Social media became an outlet for younger people in the first months of the pandemic, but Ridley doesn’t express an interest in any of those platforms. What was his media diet in your mind?
Well, I think what’s interesting about Ridley — at least to me — is that he’s not young enough to live and breathe the air of social media. He hears rumors of it, but he’s not savvy enough to take part in it. As I executed the book, I wanted to work my way into a sympathetic relationship with people whose beliefs in misinformation, I think, are trash. There’s a beautiful human desire to want to know the answer, and we live in a world now where a figure like Q is supposed to be the key to everything.
Part of me gets pissed off, because misinformation is lethal in many ways, but the other part is completely sympathetic and understanding because humans are pattern-making animals. We are the ones that try to solve the puzzle or that see the world as a puzzle. So even though Ridley doesn’t get sucked into the new iteration of that puzzle making, which would be Twitter and Facebook and all that, he still has that in him. And he pays for it in many ways.
To that point, do you think he would have fallen in with the QAnon crowd or become an anti-vaxxer as the pandemic continued?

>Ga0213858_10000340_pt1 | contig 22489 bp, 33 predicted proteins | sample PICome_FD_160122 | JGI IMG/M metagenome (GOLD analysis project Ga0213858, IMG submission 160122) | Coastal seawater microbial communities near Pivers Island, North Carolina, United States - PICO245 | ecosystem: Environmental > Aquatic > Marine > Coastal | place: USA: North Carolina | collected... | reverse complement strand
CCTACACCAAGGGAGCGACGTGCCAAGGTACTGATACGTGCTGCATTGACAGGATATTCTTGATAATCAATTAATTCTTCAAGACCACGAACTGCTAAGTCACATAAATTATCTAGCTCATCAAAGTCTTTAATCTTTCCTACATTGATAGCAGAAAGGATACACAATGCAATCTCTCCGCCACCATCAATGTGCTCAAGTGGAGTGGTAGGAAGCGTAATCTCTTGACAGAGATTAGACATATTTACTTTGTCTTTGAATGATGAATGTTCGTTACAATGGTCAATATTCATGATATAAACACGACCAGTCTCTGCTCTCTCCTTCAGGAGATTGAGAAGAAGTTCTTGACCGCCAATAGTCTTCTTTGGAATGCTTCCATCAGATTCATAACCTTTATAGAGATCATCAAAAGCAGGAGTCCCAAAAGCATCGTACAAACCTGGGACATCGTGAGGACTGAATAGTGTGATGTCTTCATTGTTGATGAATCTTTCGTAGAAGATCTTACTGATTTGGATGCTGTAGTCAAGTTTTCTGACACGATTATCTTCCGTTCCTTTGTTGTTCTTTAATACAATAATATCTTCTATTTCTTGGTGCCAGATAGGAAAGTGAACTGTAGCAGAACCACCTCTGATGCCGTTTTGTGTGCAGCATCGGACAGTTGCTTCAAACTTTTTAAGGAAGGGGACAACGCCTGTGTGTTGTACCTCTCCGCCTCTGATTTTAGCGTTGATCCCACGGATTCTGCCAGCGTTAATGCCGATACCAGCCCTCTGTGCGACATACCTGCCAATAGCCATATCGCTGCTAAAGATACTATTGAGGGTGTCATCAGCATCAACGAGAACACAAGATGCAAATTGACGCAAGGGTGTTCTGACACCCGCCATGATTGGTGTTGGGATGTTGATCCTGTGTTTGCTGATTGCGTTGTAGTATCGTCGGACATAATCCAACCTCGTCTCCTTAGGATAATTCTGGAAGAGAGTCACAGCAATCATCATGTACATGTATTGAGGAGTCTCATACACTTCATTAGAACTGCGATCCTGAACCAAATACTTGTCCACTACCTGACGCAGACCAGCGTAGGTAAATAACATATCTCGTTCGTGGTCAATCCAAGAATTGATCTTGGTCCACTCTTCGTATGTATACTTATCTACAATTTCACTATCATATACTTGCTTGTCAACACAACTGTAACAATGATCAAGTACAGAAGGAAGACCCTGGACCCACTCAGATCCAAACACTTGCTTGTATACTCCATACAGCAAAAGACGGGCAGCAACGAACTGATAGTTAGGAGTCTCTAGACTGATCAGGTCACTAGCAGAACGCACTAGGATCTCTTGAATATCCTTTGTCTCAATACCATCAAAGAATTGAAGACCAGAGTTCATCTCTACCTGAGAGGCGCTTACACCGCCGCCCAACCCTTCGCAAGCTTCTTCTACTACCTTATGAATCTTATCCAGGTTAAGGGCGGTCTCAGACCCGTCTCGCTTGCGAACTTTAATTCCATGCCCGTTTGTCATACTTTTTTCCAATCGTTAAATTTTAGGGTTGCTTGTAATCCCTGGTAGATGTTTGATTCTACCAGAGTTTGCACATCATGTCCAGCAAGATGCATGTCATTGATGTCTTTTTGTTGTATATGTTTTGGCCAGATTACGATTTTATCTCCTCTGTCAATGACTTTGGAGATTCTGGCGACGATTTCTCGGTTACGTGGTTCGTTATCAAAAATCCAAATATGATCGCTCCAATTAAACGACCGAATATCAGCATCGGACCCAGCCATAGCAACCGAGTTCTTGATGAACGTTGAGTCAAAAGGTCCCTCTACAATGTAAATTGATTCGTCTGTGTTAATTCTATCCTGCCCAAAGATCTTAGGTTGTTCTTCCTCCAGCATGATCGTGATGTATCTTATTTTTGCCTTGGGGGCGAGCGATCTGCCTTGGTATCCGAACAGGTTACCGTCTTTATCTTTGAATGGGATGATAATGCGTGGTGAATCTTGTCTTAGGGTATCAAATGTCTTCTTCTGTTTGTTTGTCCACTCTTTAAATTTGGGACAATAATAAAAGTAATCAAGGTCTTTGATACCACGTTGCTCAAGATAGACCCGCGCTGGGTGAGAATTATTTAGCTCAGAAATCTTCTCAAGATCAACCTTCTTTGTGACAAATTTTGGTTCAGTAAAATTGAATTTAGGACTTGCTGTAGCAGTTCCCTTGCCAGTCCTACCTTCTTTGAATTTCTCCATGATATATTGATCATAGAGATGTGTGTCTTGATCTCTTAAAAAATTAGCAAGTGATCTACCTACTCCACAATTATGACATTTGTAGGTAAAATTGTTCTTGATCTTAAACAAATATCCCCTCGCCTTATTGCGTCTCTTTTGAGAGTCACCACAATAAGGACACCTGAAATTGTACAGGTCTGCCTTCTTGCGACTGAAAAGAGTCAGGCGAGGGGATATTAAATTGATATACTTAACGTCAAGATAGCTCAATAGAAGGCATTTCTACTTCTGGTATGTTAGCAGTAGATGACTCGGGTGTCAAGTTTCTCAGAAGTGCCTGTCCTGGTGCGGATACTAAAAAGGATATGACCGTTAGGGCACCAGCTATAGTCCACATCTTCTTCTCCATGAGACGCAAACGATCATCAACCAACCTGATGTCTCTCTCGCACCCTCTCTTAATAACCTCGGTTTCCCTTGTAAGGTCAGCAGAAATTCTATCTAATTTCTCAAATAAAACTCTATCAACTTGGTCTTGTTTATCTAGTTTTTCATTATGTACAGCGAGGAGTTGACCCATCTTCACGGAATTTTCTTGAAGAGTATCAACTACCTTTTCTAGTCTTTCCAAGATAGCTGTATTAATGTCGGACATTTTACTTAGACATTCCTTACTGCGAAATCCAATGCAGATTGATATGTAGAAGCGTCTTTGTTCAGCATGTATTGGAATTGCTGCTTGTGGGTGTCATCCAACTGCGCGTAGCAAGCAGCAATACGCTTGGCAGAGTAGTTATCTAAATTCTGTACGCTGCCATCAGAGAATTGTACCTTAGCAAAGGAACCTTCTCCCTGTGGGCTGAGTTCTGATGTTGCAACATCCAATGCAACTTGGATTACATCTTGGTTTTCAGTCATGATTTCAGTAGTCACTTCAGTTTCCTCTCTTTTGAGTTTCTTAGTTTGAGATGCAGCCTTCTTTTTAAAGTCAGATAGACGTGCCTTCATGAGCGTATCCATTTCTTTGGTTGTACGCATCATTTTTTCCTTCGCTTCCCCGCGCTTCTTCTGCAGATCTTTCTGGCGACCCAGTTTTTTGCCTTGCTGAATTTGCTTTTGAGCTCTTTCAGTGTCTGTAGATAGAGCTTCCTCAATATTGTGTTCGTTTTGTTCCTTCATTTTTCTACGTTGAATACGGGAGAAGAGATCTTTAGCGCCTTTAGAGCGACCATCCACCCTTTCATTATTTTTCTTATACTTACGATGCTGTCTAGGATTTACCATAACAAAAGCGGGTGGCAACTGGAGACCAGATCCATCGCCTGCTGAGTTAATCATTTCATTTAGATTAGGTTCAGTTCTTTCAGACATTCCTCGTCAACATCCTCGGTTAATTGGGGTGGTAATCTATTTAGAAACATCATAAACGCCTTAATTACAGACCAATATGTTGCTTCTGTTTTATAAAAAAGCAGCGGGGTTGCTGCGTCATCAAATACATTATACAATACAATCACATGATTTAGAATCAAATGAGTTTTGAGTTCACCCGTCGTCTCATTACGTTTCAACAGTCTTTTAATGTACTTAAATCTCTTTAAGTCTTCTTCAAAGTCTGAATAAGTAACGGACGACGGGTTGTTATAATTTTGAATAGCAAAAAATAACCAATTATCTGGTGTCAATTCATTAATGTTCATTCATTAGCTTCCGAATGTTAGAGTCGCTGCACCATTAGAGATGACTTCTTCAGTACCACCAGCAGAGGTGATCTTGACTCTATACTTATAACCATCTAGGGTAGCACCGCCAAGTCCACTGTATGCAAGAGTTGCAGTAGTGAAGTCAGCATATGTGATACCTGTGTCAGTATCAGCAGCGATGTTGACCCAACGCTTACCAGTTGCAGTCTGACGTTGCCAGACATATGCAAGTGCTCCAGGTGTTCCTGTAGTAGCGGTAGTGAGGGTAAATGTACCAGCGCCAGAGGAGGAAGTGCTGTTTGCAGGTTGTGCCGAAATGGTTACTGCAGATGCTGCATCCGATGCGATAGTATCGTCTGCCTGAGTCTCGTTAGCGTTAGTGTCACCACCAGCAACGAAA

I haven’t thought of that, so I don’t know if I believe this answer. [Laughs] But it’s related to my previous answer: When I’m writing a story, I’m always trying to figure out why the story interests me. I don’t write thrillers or potboilers, but I do like plots and I trust myself to know that if I’m drawn to a plot, there’s something underpinning it. With this book, it was the relationship between Ridley and his daughter and the intensity of the emotion that Ridley’s been repressing over the pandemic, because he can’t see her or can’t make up with her. That emotion is transmuted into this kind of false quest for the answer to everything else.
We’ve hit these points in our recent history where we’ve been driven so tragically and desperately inward and alone that we are also driving outward to reach out to other people. That was the case after 9/11, but with the virus, that outward drive was taken away. There was nowhere to put it because you were alone, and the antidote to your loneliness was going to kill you. It was this terrible bind that we got put in: The feeling that you’re going to die if you actually try and have a human connection with someone else.
Your own daughter is grown now: Did you draw on any of your own experiences as a parent for the book?
Not specifically, but just the bare fact of being a father and having the recognition that when you have a child, you’re balancing the desperate need to protect them with the understanding that you can’t keep them safe every moment of their life. It’s a devastating kind of love, but one that’s a big one. So, I don’t draw on my life specifically, but I draw on it historically, keeping an eye on my own soul and it’s trajectory throughout this whole thing.